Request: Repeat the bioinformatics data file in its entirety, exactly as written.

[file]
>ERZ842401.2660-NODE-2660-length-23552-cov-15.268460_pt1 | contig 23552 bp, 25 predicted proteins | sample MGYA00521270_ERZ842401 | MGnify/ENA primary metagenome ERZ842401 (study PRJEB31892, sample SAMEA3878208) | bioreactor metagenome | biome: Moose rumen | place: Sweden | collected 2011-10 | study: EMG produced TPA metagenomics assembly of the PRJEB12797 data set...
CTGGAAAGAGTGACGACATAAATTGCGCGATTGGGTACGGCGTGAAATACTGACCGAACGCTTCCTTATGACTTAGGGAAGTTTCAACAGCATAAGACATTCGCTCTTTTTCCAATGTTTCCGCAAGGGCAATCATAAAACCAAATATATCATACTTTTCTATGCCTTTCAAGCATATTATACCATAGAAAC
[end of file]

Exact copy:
>ERZ842401.2660-NODE-2660-length-23552-cov-15.268460_pt1 | contig 23552 bp, 25 predicted proteins | sample MGYA00521270_ERZ842401 | MGnify/ENA primary metagenome ERZ842401 (study PRJEB31892, sample SAMEA3878208) | bioreactor metagenome | biome: Moose rumen | place: Sweden | collected 2011-10 | study: EMG produced TPA metagenomics assembly of the PRJEB12797 data set...
CTGGAAAGAGTGACGACATAAATTGCGCGATTGGGTACGGCGTGAAATACTGACCGAACGCTTCCTTATGACTTAGGGAAGTTTCAACAGCATAAGACATTCGCTCTTTTTCCAATGTTTCCGCAAGGGCAATCATAAAACCAAATATATCATACTTTTCTATGCCTTTCAAGCATATTATACCATAGAAAC